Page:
Sit Bones

Ischial tuberosities.  Yes, that’s what they’re called.  Mine have had an awakening the last two days.  In past years, cycling had been my major sport and recreation.  Almost daily, from early spring to late fall, I would gather all the accoutrements needed to mount up and ride, getting in anywhere from a weekday twenty miler to a long 60 to 100 mile ride on the weekend.  Lately, since I grew in my devotion to running, cycling has shifted from prime sport to an event reserved for one week during the summer.  That is when I make my way up to Northampton,Massachusetts, and join my friends for four days of intense cycling with Ride Noho.  Ride Noho is a cycling camp run by Aldo Tiboni and his wife, Elaine.  They find beautiful routes around the back roads of western Massachusetts, and lead their guests on rides suitable to their abilities.  Accompanying them, and providing a cycling engine of enormous power, is Bob, ex-marine, and now a super-fit, white-haired, pony-tailed, vegan who is a ride co-leader.

I make this trek annually because I still have a love of cycling, even though I’ve essentially given it up for running, I may want to get more into triathlon, and it makes for a great get-away when I can spend four days with friends, pretending I have no way to check work e-mails.  One little downside of not cycling regularly, though, is one must break in the ischial tuberosities, among other bones and muscle groups peculiar to the cycling experience.

 

Jan, Bob, and Dan in Deerfield, Massachusetts.

Jan, Bob, and Dan in Deerfield, Massachusetts.

The seat on a road bike is designed the way it is to provide unfettered motion of the legs and thighs as they turn the pedals, and at the same time, support one’s backside.  The points at which this support is provided are the ischial tuberosities, or the “sit bones”, as they are called in some reference journals, like Bicycling Magazine.  Our first day on the road, Monday, we did a 57 mile ride including 4,000 feet of climbing.  Since it was the first day, the old ischial tuberosities were in a naive state, hence did not announce their presence very loudly.  Yesterday, we did a more modest 46 mile ride with only 2000 feet of climbing, the idea being to go easy before our herculean effort of today, a planned 70+ mile ride (closer to 80 I hear), with over 7000 feet of climbing.  Well, yesterday, those tuberosities made it clear they were not going to take this kind of punishment sitting down.  Yes, they announced to me in a very clear message that they were sore and swollen, and what right did I have to punish them in that manner?  Right from the start of yesterday’s ride I received this feedback as I gingerly set my butt upon the saddle as we were heading out, but it was not until the last ten miles of the ride, as Bob pulled us along at a steady clip in a pace line, requiring concentration and steady pedaling, that the message really came through, my ischial tuberosities were in revolt.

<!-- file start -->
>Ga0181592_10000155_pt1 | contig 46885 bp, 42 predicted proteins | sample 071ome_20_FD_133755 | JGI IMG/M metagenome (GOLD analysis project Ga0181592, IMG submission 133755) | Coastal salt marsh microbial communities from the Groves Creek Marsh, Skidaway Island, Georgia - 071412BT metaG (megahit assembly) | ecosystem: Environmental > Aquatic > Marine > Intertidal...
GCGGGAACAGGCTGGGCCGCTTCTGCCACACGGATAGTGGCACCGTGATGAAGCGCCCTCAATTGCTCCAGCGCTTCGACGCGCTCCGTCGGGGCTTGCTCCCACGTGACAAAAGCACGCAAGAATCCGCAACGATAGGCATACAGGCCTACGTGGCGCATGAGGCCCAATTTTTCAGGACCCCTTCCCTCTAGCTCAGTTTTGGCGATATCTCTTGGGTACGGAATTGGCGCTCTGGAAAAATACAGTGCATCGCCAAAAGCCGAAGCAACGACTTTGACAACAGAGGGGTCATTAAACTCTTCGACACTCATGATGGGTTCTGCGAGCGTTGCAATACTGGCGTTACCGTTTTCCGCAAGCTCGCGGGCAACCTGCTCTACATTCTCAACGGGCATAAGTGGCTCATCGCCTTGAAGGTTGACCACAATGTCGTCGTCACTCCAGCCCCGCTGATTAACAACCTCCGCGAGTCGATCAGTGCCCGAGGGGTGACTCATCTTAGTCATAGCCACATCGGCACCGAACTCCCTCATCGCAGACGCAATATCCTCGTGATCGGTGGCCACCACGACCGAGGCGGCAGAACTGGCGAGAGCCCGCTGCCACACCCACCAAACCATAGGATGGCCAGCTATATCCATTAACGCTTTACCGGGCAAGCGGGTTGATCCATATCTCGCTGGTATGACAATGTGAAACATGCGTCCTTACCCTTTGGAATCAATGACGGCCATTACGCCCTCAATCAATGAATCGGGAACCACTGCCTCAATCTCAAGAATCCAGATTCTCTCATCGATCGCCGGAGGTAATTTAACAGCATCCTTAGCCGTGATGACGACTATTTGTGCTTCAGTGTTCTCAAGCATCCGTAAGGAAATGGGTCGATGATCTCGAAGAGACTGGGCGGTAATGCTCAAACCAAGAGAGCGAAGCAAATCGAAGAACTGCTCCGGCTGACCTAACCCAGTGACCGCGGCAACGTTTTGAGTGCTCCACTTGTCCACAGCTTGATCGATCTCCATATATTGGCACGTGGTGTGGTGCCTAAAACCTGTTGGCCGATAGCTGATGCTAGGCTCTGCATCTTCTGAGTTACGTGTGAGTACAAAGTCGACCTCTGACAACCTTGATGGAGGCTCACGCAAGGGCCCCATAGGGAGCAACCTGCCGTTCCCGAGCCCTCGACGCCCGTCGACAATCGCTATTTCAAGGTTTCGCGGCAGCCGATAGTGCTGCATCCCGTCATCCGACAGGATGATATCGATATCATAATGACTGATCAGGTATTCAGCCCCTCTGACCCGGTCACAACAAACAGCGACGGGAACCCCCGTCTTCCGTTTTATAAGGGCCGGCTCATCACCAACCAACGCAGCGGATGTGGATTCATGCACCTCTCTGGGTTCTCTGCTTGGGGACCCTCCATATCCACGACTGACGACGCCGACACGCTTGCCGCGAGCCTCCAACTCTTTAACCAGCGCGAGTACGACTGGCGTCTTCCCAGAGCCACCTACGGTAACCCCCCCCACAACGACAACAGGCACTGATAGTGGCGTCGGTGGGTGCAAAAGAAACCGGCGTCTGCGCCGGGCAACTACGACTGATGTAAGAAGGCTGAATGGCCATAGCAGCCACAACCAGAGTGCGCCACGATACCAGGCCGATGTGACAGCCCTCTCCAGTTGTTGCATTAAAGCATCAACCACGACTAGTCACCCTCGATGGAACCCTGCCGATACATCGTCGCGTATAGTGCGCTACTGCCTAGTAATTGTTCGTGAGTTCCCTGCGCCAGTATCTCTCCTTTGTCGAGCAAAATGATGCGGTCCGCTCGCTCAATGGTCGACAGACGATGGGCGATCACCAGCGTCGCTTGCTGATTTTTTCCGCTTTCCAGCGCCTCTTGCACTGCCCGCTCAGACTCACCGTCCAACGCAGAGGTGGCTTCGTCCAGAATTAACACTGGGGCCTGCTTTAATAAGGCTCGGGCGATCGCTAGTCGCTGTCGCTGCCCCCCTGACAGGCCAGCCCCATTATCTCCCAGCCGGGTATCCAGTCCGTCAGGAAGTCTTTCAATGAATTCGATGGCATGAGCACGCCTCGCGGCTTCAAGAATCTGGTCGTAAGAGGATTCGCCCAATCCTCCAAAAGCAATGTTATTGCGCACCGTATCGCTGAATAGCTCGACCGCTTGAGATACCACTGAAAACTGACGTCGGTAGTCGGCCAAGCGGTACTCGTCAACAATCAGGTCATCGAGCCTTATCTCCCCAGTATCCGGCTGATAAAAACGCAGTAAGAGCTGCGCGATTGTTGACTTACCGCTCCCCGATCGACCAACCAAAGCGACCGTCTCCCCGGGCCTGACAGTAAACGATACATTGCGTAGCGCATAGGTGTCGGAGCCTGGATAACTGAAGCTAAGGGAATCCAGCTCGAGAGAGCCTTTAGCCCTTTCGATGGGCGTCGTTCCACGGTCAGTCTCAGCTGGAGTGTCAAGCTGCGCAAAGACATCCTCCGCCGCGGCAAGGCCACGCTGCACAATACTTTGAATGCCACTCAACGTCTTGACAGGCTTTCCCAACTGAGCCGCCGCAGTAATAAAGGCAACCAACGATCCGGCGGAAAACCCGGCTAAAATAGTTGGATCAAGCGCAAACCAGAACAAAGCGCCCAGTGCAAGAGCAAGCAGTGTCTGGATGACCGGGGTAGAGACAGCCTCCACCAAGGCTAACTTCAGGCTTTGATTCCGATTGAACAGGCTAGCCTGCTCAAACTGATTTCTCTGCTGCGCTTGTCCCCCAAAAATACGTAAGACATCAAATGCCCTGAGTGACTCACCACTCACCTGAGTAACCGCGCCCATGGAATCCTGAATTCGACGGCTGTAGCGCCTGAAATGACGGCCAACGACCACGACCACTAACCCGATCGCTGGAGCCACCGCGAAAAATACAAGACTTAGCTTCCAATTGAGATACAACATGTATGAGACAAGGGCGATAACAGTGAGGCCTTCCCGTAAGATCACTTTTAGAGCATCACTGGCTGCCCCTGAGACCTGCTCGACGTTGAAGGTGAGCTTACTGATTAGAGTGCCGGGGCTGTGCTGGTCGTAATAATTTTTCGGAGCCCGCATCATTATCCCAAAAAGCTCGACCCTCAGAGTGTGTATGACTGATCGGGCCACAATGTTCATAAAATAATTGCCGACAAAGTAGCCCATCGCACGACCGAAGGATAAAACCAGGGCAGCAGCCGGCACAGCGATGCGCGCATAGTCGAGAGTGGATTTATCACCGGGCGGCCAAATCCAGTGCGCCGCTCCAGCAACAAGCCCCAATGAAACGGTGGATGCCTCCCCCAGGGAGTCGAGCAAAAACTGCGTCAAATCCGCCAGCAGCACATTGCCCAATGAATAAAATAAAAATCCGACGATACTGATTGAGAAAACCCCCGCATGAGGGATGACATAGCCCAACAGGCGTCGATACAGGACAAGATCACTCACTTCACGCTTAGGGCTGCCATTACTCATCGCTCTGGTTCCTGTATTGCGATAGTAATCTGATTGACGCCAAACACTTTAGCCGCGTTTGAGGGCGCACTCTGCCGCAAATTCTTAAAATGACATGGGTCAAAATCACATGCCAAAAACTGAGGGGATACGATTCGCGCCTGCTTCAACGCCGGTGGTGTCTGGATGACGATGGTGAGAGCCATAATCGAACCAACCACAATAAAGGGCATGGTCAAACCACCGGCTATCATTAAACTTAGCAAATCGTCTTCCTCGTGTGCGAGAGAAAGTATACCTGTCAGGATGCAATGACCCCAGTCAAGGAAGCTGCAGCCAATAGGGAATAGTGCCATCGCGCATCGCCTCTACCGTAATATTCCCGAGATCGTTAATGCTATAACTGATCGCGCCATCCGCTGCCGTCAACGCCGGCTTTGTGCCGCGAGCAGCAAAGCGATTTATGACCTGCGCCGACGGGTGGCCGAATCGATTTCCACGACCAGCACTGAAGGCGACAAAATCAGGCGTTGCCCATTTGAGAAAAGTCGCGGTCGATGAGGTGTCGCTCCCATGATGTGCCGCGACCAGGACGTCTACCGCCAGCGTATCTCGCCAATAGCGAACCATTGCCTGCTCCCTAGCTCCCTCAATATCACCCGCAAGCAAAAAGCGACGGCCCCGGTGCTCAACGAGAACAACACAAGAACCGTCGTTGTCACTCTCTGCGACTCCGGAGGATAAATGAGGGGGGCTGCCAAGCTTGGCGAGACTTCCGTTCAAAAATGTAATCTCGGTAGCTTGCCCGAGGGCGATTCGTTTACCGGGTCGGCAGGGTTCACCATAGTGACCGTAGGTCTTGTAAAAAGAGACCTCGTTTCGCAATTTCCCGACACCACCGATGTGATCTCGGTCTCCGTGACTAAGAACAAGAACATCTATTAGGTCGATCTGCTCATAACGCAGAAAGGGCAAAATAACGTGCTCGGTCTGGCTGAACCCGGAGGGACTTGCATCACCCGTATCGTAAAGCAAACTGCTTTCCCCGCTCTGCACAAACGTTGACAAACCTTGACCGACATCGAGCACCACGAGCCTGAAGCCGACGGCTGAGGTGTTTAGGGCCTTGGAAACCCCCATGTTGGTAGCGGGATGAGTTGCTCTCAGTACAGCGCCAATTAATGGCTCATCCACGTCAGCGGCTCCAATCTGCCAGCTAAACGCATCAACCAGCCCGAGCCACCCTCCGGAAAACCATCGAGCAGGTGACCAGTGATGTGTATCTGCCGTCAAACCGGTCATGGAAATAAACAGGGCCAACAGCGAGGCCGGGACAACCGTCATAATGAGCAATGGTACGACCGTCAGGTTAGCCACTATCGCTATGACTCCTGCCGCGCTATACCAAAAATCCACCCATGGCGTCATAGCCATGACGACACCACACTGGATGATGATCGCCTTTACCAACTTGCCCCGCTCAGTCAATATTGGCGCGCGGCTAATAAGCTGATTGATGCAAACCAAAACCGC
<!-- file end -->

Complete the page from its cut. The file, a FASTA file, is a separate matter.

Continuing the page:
Rewards of the ride include a great lunch at Elizabeth and Paul's in Noho, including their modest version of blueberry pie.

Rewards of the ride include a great lunch at Elizabeth and Paul’s in Noho, including their modest version of blueberry pie.

Perhaps today the bones will have backed off on their message of pain.  I hope so.  This ride we have planned today is a huge challenge.  Maybe all my other parts will complain loudly enough to drown out the whimper from where the chamois meets the leather.

Leave a comment

4 Comments

  1. Glad to see you on your bike! I am surprised by the amount of climb you did in Massachusetts! My biggest climb in the Rocky Mountain Natl Park was only 2000ft (but I did start at around 7500 ft). Well done

    Reply
  2. Brandon

     /  August 27, 2014

    So basically even though you had a great time it was a real pain in the ass.

    Reply

Leave a Reply

Fill in your details below or click an icon to log in:

WordPress.com Logo

You are commenting using your WordPress.com account. Log Out / Change )

Twitter picture

You are commenting using your Twitter account. Log Out / Change )

Facebook photo

You are commenting using your Facebook account. Log Out / Change )

Google+ photo

You are commenting using your Google+ account. Log Out / Change )

Connecting to %s

Redefined Timeline

You know all of those things you've wanted to do? You should go do them.

Logical Quotes

Logical and Inspirational Quotes

partimetravelers

Full time dreamers, part time travelers, the World how we see it.

OLD AND FIT

Never a diet, always a lifestyle change

Uncorking Croatia

The Blog of WINES OF CROATIA

RunnersOnTheGo.com

To help enrich the lives of others, we developed RunnersOnTheGo.com to help runners save money on races, running stores, and much more. We also provide the specific local information that makes your travel for business, vacation, or racing as rewarding as possible.

Pearls Before Swine

The Blog O' Stephan Pastis

My great Wordpress blog

Just another WordPress site

Adventures in Wonderland

a pilgrimage of the heart

Hiking Photography

Beautiful photos of hiking and other outdoor adventures.

quotidiously

the spaces between

getsetandgo

Travel Blog of a Budget Traveler on a look out for Vegetarian Food

26.2 with Toddler

A stay-at-home-dad training for 26.2

Hemingway Run

Marc Hemingway: On The Road To Berlin Marathon

Mid-Life, Mid-Level, Masters Running

Exploring ideas about running to contribute to a more enjoyable pursuit for the mid-level masters runner

therunningtherapist

"One foot in front of the other and one thought at a time"

%d bloggers like this: